CZ: I was wondering how it was working with the National Guard and the governor's office -- what kind of coordination did you do with them, both before and after the storm?

RB: Well, the mayor handled working with the governor's office. She was the point-of-contact in talking to them, and expressing what our needs were. She literally got a lot of powerful people into this town. We had, I think, the Deputy Secretary for Energy, who was in town, and we drove him around, to show him our substations that were underwater, that had to be shut down before they fried. We had the Deputy Director for FEMA Response and Recovery here. He's a former battalion chief from emergency services in Boston. We had some mutual friends. As I was driving him around I said, "You're from the Boston area?" and he said yes. I said, "Do you know Such-and-Such," and he said, "Yeah, I know them." So it was funny that we happened to know the same people.

But the mayor was the key to that. She was constantly, constantly expressing the need of Hoboken, to the point where we got a lot more, I think, of a response than we might have normally gotten, under different circumstances.

With regard to working with the National Guard, it was day-to-day, shoulder-to-shoulder. They were in the command post. We made sure they had food. They helped us. Every time one of their trucks or vehicles was going to be sent out (it was called a mission), our folks would go with them on these missions; or, the CERT team (the Civilian Emergency Response Team folks) would go on the mission with them. They were just tremendous. They had their folks there at the command post; anything we needed, we would ask that person who was manning that desk, he would call a couple of their folks in, and they would get it done. It was a very well-run way to do things, under extremely adverse conditions.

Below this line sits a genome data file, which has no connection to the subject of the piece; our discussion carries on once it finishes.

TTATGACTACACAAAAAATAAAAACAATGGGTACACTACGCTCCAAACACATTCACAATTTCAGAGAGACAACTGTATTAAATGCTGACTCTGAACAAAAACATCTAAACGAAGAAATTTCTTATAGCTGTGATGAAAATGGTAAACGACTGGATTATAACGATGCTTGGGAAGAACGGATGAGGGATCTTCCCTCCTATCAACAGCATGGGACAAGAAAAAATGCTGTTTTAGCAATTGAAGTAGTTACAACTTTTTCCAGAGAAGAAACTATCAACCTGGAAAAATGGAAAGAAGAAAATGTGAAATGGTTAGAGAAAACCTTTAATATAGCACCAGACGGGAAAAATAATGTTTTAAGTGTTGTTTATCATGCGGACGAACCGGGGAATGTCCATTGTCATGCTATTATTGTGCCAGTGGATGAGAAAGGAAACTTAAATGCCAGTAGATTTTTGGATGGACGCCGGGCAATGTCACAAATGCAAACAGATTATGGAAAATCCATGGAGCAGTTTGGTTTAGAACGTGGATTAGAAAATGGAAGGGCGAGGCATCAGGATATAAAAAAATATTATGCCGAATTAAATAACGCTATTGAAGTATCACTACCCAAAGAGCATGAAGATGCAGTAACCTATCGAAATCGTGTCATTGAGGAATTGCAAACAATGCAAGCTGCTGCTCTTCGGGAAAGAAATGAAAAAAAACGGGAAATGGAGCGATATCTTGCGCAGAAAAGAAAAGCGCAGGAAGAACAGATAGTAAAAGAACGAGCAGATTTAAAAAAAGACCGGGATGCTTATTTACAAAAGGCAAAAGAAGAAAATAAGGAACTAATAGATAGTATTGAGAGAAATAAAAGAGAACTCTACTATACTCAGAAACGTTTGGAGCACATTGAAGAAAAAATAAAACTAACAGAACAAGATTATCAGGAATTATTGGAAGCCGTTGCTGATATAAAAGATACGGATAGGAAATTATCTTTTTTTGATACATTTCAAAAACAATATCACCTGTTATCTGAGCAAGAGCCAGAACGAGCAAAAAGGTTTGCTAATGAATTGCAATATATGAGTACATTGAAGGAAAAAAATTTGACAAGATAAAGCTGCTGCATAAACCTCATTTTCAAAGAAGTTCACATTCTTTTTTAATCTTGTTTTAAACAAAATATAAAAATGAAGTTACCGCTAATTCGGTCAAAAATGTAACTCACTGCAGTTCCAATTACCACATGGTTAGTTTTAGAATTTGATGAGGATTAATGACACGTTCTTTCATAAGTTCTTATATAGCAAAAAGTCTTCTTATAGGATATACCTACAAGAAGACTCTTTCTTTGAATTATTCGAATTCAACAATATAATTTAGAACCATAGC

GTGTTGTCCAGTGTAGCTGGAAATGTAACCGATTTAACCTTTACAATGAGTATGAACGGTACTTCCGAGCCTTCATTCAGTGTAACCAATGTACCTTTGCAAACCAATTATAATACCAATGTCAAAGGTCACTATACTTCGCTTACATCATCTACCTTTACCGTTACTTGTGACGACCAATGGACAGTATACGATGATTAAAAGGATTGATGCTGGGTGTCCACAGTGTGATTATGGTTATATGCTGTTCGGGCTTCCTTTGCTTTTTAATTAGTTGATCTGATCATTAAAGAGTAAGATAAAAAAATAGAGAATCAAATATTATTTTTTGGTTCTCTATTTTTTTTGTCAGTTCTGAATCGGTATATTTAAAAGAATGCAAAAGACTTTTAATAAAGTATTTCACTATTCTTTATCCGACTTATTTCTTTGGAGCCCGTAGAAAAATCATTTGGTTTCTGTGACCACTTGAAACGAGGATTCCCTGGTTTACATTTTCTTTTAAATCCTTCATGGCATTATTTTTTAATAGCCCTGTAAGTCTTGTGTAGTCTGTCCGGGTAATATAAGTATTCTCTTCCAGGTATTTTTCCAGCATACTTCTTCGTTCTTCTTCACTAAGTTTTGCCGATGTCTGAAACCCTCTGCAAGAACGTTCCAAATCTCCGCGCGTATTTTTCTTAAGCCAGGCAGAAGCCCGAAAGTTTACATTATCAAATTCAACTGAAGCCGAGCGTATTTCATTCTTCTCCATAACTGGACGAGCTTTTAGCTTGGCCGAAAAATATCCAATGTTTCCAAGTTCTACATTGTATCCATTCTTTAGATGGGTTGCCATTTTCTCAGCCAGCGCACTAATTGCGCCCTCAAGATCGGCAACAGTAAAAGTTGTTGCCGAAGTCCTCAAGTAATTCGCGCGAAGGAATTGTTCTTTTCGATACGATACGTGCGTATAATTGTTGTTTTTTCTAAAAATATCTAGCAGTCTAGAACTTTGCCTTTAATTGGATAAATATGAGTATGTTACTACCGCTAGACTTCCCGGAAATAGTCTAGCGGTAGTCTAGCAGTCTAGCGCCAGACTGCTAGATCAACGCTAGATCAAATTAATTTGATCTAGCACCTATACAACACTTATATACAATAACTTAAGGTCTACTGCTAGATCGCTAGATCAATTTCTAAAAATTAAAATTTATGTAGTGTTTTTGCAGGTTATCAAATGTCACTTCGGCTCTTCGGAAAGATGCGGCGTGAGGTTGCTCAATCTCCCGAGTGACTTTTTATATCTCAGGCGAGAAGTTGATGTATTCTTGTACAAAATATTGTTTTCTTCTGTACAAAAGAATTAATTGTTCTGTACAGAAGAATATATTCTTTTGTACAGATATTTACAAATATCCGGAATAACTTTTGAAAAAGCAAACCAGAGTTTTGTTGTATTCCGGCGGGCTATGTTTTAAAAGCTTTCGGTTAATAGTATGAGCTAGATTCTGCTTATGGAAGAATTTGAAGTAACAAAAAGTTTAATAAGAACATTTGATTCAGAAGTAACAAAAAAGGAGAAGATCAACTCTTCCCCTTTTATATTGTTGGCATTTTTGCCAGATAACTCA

CZ: I was wondering if you were personally affected by the storm. Do you live here in town?

RB: No, I live in Paramus, New Jersey, but we were still affected. There was no power at my home for seven days. Here my wife was, alone at home, while I'm spending days sleeping in my car, in Hoboken, because the need was here. Of course, we spoke occasionally on the phone. She finally found a girlfriend who had power, and she ended up staying there for a couple of days. But it was a very depressing time, and most of the firefighters, I would suspect, who were in town for more than twenty-four hours at a clip -- everybody has their personal families that they're concerned about. I think it was admirable and worth mentioning the courage, and the determination, and the self-sacrifice of the men and women of the Hoboken Fire Department; that when the chips were down, they outperformed my expectations. They were literally super-people, supermen, with what they did, with the adverse conditions that they had; with the limited equipment that we had; with the breakdowns -- our fire apparatus broke down. We borrowed trucks from other fire departments. We had an engine in from North Hudson. We weren't familiar with their equipment, and they brought in a person on overtime to man that fire apparatus; then our firefighters rode on it, as well. We had a fire the very first night of the storm surge, on Park Avenue. It was in the walls of a five-story building. It took almost two hours to get that out. We had quite a bit of stuff going on. Secaucus came in after the storm was over. They brought in two fire apparatuses to help pump out basements -- because all the panels had to be pulled; the gas meters had to be pulled in thousands of people's homes, before they could get their power back on. So in order to pull those panels, the basements had to be pumped. We couldn't remove our assets, our fire companies to do it, so Secaucus, which wasn't adversely affected like we were, had the resources and brought two of their fire companies in, much to the forethought of Mayor Zimmer, in speaking to Mayor Gonnelli, in Secaucus. They were here for two or three days -- I mean, Black Hawk helicopters were landing up on the waterfront. The vice-president was in town. I had an opportunity to meet him. He sounds like your favorite uncle in five minutes, when you're talking to him.